Type of Publication: Journal article published
    PubMed ID: 20548021
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  • 7
    Keywords: LUNG-CANCER ; RISK-FACTORS ; COMMON VARIANT ; CHINESE POPULATION ; GENOME-WIDE ASSOCIATION ; MACULAR DEGENERATION ; CANCER SUSCEPTIBILITY LOCI ; GENETIC-VARIANTS ; QUANTITATIVE-TRAIT LOCI ; DISCORDANT SIB PAIRS
    Abstract: Genetic case-control association studies often include data on clinical covariates, such as body mass index (BMI), smoking status, or age, that may modify the underlying genetic risk of case or control samples. For example, in type 2 diabetes, odds ratios for established variants estimated from low-BMI cases are larger than those estimated from high-BMI cases. An unanswered question is how to use this information to maximize statistical power in case-control studies that ascertain individuals on the basis of phenotype (case-control ascertainment) or phenotype and clinical covariates (case-control-covariate ascertainment). While current approaches improve power in studies with random ascertainment, they often lose power under case-control ascertainment and fail to capture available power increases under case-control-covariate ascertainment. We show that an informed conditioning approach, based on the liability threshold model with parameters informed by external epidemiological information, fully accounts for disease prevalence and non-random ascertainment of phenotype as well as covariates and provides a substantial increase in power while maintaining a properly controlled false-positive rate. Our method outperforms standard case-control association tests with or without covariates, tests of gene x covariate interaction, and previously proposed tests for dealing with covariates in ascertained data, with especially large improvements in the case of case-control-covariate ascertainment. We investigate empirical case-control studies of type 2 diabetes, prostate cancer, lung cancer, breast cancer, rheumatoid arthritis, age-related macular degeneration, and end-stage kidney disease over a total of 89,726 samples. In these datasets, informed conditioning outperforms logistic regression for 115 of the 157 known associated variants investigated (P-value = 1x10(-9)). The improvement varied across diseases with a 16% median increase in chi(2) test statistics and a commensurate increase in power. This suggests that applying our method to existing and future association studies of these diseases may identify novel disease loci.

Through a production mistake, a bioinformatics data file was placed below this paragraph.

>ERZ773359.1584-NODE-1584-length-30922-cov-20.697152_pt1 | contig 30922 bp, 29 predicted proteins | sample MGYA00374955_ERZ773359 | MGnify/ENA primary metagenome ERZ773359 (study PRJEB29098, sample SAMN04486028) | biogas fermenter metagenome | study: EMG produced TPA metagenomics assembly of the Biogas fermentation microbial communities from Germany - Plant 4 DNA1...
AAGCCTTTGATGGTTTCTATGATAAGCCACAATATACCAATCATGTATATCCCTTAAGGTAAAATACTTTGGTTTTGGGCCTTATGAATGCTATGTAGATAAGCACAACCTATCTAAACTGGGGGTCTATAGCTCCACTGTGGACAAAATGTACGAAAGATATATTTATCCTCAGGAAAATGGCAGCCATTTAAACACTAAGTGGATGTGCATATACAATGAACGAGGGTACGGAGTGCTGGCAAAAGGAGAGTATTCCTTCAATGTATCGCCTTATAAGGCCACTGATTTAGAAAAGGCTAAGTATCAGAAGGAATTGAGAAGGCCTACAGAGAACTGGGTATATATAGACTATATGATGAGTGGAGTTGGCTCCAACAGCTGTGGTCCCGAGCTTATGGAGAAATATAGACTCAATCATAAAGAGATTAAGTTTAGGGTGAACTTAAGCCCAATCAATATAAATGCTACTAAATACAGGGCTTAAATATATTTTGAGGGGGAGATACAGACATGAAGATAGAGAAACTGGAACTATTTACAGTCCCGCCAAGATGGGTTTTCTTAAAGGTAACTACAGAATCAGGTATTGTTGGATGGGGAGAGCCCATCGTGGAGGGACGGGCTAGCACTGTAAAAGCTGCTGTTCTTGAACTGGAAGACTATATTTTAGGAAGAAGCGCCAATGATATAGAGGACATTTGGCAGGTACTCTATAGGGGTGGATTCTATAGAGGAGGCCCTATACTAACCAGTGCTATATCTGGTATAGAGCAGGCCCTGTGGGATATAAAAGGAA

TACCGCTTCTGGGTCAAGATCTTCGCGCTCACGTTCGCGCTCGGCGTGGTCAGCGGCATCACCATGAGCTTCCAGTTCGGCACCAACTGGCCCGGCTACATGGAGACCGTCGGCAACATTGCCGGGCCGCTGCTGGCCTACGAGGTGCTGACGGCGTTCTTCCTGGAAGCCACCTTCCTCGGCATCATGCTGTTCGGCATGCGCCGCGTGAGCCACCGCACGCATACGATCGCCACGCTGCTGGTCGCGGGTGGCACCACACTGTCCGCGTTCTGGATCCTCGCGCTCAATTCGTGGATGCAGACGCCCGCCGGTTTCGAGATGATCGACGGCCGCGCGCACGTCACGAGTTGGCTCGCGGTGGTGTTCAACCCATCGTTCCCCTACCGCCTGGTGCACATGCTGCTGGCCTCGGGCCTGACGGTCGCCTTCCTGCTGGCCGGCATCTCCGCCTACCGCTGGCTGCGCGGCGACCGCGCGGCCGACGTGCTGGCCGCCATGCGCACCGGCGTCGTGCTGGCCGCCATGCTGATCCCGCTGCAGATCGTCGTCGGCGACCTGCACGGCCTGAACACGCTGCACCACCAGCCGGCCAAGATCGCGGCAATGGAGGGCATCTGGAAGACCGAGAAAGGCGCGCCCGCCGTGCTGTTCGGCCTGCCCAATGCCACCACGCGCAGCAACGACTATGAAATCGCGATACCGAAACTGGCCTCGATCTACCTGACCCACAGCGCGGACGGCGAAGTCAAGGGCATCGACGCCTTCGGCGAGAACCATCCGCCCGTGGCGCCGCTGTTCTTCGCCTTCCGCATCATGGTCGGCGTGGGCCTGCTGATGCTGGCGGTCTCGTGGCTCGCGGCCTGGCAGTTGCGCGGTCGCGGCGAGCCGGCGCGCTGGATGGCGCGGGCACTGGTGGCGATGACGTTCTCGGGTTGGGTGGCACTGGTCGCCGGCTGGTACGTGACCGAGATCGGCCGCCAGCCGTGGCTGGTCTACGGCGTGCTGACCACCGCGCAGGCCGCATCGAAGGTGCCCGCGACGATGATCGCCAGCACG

Type of Publication: Journal article published
    PubMed ID: 23144628